Purging, Trimming, or Weeding

A few weeks ago, The Boston Globe reported that the Boston Public Library would be trimming down their collection. Trimming makes it sound like it’s a small amount of books, but 180,000 isn’t so tiny, perhaps purging is a better word. Of course not everyone is happy at this amount – I noticed that BPL recently blogged about their collection policy to answer questions of those who are concerned about the reduction.

This is on my mind mostly because I’m in the process of weeding the 800s (poetry, plays, and more). Weeding doesn’t bother me. If we were a public archive, it would be an issue, but I don’t mind getting rid of older books that aren’t circulating, especially since we regularly get new books added to the collection that often have updated information.

…but…I did check out a few of the books on the list to keep them in the collection a little longer, plus I made a display of some of them in hopes that they might catch the eye of a patron.


6 thoughts on “Purging, Trimming, or Weeding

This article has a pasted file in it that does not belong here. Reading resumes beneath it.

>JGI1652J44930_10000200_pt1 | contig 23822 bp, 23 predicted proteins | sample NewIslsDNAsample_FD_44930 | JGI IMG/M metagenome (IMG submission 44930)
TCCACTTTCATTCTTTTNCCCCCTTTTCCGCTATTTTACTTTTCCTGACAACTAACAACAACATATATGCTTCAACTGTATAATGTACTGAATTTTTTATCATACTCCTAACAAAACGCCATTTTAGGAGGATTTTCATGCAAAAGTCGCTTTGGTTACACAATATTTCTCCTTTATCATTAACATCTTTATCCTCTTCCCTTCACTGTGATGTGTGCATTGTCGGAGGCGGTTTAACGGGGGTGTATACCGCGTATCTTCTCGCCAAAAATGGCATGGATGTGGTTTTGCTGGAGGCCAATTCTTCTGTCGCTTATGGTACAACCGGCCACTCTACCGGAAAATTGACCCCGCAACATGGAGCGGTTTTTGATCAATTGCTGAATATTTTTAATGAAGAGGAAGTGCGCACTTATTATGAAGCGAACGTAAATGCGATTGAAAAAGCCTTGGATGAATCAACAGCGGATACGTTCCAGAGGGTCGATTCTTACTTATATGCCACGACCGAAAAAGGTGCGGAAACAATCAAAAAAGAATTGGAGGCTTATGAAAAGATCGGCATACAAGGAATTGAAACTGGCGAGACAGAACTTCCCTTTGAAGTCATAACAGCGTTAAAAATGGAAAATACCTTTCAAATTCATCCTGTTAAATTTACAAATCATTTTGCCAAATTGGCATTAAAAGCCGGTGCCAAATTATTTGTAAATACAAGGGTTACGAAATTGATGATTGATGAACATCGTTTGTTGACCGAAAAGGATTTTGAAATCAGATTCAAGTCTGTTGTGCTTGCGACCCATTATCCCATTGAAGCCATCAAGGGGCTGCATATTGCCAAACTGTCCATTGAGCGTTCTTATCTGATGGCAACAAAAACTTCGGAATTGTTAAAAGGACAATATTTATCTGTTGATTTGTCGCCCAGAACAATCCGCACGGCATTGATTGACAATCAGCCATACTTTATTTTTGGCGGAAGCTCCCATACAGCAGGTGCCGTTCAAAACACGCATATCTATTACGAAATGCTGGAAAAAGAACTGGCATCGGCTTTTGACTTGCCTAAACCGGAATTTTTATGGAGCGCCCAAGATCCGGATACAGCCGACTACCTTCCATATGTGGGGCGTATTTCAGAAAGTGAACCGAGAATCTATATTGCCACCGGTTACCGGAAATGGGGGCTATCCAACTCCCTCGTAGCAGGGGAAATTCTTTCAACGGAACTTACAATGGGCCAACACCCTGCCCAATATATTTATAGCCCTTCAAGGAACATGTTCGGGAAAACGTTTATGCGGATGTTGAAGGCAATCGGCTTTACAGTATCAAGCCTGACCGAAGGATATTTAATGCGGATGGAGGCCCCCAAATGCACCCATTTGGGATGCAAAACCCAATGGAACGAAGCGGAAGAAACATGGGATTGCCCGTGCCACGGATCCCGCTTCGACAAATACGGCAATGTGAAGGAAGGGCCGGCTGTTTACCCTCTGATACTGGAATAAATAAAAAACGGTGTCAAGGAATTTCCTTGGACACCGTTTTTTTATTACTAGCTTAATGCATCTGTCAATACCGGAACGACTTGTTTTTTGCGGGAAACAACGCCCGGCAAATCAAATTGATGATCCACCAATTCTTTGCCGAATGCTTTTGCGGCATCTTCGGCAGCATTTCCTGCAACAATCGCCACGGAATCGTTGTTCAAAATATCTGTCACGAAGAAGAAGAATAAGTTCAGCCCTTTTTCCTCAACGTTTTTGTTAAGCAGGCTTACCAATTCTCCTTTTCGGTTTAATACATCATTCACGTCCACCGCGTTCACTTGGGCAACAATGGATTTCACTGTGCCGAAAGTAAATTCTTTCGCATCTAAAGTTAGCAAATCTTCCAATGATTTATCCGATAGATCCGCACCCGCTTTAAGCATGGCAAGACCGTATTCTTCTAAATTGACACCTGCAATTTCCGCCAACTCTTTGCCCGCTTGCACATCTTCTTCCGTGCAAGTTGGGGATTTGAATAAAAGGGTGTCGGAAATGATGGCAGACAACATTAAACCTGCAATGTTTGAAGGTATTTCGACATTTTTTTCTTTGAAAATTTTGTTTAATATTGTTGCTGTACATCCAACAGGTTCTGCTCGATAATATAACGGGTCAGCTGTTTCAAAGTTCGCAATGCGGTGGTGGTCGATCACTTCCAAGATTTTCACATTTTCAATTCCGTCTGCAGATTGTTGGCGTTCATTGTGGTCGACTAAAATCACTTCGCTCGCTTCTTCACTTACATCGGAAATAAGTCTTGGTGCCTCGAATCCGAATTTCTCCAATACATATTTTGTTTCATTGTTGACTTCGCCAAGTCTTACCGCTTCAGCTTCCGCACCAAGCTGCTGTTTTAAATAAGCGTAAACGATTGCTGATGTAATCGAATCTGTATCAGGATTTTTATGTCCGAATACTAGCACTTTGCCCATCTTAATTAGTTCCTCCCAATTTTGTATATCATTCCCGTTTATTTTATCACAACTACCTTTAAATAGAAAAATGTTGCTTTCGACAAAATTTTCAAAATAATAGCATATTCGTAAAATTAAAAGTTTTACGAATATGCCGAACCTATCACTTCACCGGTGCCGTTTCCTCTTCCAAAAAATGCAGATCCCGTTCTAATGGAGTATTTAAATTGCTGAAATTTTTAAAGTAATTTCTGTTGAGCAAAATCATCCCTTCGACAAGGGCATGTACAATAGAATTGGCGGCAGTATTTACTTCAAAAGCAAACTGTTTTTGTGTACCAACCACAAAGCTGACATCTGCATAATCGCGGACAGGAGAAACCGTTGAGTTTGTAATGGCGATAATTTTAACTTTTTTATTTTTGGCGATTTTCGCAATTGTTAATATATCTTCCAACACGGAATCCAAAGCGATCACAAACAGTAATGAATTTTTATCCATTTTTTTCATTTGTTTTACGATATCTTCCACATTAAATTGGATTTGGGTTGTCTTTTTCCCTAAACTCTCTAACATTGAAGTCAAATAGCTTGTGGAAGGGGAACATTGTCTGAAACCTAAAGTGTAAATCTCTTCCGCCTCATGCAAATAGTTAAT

1. It says they add 132,000 items a year, 11,000 each month so really 180,000 is hardly anything. And if the picture they use on the blog is from one of their libraries, they need to weed LOL!

    But New England libraries and city libraries are just so different from suburban county libraries. I wonder what our yearly purchases are at AACPL…

  2. oh and you won’t believe this but when I first started out, I hated weeding and didn’t want to do it. Once you’re in the branch long enough, you realize how much random stuff is purchased and not wanted and not something that needs to be saved. I believe patrons forget that and when they see any articles about weeding or finding books in the recycling bins, they freak out, imagining it to be a case of brand new classics and not just 50 copies of last month’s James Patterson and a bunch of Charles Dickens with coffee stains all over.

  3. I honestly had never thought about libraries culling their books until I helped move our old library into a new building this summer. Interestingly, they culled a bunch of books from a series that a patron came looking for as soon as we opened the new library.

    I can’t imagine culling anything written by an author like bell hooks, even if they aren’t checked out on a regular basis.

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